The middle classes from developing countries are more susceptible than western Caucasians to obesity, type 2 diabetes and cardiovascular disease in today's changing environment. New research published today in Cell Metabolism from the University of Sydney in Australia, the National Centre for Cell Science and the DYP Medical College in Pune, India reveals this may be a result of the nutrition endured by their ancestors. [More]
Microbiota blocks the immune cells responsible for triggering allergies

Microbiota blocks the immune cells responsible for triggering allergies

The human body is inhabited by billions of symbiotic bacteria, carrying a diversity that is unique to each individual. The microbiota is involved in many mechanisms, including digestion, vitamin synthesis and host defense. [More]
Study looks at effects of three levels of vitamin D supplementation in overweight, obese blacks

Study looks at effects of three levels of vitamin D supplementation in overweight, obese blacks

The current recommended minimum daily dose of vitamin D is not sufficient to restore healthy vitamin D levels in overweight or obese blacks, researchers report. [More]
New research shows that risk of cardiovascular disease and early death falls due to vitamin C

New research shows that risk of cardiovascular disease and early death falls due to vitamin C

New research from the University of Copenhagen and Herlev and Gentofte Hospital shows that high vitamin C concentrations in the blood from the intake of fruit and vegetables are associated with a reduced risk of cardiovascular disease and early death. [More]
AOSSM to present awards and grants to encourage cutting-edge research in orthopaedic sports medicine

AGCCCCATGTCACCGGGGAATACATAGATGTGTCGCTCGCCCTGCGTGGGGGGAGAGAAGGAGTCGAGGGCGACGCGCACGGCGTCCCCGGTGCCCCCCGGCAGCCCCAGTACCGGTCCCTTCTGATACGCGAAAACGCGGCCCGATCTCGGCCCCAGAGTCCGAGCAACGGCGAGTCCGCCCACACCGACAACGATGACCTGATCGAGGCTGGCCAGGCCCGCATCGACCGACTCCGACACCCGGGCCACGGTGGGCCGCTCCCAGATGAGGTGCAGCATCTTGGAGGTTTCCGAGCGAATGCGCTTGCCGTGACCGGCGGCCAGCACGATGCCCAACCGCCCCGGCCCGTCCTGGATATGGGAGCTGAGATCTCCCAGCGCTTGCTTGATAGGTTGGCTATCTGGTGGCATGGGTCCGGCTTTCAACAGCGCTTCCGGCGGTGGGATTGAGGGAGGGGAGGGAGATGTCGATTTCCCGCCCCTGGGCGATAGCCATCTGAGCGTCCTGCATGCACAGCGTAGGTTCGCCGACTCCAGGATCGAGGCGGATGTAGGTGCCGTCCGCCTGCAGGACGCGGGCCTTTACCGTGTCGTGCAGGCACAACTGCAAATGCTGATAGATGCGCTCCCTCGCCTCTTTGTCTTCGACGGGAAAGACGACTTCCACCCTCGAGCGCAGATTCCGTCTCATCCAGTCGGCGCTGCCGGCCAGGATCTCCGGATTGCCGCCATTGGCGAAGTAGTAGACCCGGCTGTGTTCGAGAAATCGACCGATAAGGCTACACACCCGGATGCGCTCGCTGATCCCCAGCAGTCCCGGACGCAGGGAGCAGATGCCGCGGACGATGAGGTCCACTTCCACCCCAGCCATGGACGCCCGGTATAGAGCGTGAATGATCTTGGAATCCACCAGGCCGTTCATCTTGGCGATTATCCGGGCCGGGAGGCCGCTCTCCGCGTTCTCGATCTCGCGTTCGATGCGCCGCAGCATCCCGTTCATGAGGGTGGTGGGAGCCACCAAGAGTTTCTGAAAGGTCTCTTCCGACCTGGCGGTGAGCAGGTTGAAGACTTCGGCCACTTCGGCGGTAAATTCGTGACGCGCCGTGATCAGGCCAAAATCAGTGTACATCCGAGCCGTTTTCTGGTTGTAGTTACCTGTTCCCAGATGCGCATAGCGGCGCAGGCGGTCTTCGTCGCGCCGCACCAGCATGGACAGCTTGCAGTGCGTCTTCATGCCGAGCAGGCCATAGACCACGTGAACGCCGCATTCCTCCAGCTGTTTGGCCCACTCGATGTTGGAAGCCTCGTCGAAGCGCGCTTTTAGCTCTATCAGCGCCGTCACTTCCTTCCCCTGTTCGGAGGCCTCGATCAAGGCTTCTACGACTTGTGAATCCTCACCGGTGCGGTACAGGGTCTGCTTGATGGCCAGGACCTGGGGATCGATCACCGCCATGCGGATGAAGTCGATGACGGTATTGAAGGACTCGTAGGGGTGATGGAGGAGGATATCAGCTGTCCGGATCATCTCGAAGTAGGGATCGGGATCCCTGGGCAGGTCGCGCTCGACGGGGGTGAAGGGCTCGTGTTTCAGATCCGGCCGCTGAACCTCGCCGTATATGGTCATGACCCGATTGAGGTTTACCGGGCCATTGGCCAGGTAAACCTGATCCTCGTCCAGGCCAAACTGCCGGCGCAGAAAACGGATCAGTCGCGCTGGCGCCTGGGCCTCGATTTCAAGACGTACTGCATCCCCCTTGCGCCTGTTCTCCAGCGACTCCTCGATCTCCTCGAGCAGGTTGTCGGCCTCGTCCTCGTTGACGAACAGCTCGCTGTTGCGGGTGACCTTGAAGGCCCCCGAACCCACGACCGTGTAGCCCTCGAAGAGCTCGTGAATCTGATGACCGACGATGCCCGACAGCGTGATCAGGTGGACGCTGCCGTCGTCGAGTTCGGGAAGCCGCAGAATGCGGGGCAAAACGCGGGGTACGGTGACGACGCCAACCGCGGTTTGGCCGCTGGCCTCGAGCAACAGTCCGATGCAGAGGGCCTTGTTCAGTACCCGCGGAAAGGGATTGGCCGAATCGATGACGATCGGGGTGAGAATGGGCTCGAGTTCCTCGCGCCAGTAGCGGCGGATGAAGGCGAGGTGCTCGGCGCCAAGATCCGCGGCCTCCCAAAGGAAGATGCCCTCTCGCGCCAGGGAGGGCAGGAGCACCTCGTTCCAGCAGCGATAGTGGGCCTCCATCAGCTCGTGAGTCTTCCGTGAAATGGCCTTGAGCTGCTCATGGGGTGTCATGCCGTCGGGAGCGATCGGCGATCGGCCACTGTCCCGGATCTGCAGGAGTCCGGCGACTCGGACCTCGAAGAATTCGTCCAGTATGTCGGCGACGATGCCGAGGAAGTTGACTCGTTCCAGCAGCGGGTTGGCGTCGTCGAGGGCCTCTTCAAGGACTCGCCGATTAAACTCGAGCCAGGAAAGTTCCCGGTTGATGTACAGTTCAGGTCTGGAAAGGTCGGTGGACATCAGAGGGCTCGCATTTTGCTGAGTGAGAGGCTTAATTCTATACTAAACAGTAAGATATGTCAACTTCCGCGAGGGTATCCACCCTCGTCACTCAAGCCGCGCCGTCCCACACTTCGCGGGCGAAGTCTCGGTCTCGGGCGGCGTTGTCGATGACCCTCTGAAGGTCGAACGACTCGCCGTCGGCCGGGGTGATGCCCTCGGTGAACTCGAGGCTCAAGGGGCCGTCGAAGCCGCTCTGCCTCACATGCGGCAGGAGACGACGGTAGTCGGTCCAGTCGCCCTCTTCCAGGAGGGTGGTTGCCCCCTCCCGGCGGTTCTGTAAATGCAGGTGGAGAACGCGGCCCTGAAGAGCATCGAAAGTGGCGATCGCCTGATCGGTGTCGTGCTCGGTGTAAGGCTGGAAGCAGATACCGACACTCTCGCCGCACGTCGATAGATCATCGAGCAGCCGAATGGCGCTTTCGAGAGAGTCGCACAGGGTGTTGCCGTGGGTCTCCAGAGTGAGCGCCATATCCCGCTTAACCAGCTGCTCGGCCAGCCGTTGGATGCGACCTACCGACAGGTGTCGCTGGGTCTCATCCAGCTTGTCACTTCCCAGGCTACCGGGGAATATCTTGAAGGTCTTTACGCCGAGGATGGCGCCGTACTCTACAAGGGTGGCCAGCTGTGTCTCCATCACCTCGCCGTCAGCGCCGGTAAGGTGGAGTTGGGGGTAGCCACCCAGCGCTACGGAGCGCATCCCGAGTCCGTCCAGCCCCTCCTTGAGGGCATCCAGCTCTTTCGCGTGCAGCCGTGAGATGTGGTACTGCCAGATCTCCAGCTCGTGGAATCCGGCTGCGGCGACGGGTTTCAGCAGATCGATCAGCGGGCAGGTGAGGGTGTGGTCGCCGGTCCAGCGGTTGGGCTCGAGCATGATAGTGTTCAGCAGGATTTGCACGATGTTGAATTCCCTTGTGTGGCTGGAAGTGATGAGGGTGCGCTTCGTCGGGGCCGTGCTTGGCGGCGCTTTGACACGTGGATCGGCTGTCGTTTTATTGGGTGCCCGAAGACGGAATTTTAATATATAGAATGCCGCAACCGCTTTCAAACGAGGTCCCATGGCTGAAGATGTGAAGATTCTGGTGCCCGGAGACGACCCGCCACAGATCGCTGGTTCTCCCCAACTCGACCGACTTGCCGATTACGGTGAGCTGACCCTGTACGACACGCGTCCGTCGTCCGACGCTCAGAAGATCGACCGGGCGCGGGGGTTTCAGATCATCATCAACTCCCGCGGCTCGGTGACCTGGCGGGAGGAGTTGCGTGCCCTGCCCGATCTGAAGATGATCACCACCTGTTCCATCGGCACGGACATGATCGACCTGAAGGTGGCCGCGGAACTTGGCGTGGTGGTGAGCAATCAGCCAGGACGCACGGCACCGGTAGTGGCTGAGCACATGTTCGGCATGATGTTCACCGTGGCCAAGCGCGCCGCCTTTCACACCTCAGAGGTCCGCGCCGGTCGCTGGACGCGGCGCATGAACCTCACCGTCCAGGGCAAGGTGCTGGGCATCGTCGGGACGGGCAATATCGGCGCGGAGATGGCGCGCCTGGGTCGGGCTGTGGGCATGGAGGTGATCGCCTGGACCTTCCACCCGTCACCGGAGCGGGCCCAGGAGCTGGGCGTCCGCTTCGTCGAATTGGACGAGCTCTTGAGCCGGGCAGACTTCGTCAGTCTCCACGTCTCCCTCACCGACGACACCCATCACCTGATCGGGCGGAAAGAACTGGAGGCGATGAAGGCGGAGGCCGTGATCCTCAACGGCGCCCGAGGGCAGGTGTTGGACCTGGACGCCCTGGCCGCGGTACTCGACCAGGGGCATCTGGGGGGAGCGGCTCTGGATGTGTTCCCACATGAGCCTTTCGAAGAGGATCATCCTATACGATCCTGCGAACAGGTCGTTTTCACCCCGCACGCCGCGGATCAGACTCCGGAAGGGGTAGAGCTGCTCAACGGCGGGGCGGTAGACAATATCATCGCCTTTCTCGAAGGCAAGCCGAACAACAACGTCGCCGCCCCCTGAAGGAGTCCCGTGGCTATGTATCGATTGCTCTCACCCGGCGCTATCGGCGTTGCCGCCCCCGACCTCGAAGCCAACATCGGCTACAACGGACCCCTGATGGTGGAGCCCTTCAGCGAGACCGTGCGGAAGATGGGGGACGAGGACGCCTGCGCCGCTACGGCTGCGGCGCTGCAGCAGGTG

AOSSM to present awards and grants to encourage cutting-edge research in orthopaedic sports medicine

In order to recognize and encourage cutting-edge research in key areas of orthopaedic sports medicine, the American Orthopaedic Society for Sports Medicine will present ten research awards and seven grants during its Annual Meeting, July 9-12 in Orlando, FL. [More]
Vitamin B12 supplements offer no benefits for neurological or cognitive function in older people

Vitamin B12 supplements offer no benefits for neurological or cognitive function in older people

Vitamin B12 supplements offer no benefits for neurological or cognitive function in older people with moderate vitamin B12 deficiency, according to a new study published in the American Journal of Clinical Nutrition. [More]
NDSU researcher awarded $1.35 million research grant to develop targeted treatment for colorectal cancer

NDSU researcher awarded $1.35 million research grant to develop targeted treatment for colorectal cancer

A researcher at North Dakota State University, Fargo, is receiving a four-year $1.35 million research project grant from the National Cancer Institute of the National Institutes of Health to develop a targeted treatment for colorectal cancer. [More]
Majority of consumers recognize that supplements can help meet nutrient needs

Majority of consumers recognize that supplements can help meet nutrient needs

The vast majority of consumers recognize that multivitamins, calcium and/or vitamin D supplements can help fill nutrient gaps but should not be viewed as replacements for a healthy diet, according to a new survey conducted on behalf of the Council for Responsible Nutrition (CRN). [More]
Frequent consumption of citrus fruits may increase risk of skin cancer

Frequent consumption of citrus fruits may increase risk of skin cancer

A new analysis of dietary patterns among more than 100,000 Americans suggests that frequent consumption of citrus -- namely whole grapefruit and orange juice -- may be associated with an increased risk of melanoma. [More]
University of Georgia's Lynn Bailey leads international paper on folate biomarkers

University of Georgia's Lynn Bailey leads international paper on folate biomarkers

A University of Georgia researcher is lead author on an international paper on folate biomarkers as part of an initiative to provide evidence-based guidance for the global nutrition and public health community. [More]

USANA Colombia receives 2015 Editors' Choice Award from NutriSearch

It's been nearly two years since USANA began operations in Colombia, and USANA Colombia has been named the sole GOLD Medal recipient for Colombian products in the recently released 2015 NutriSearch Comparative Guide to Nutritional Supplements for the Americas. [More]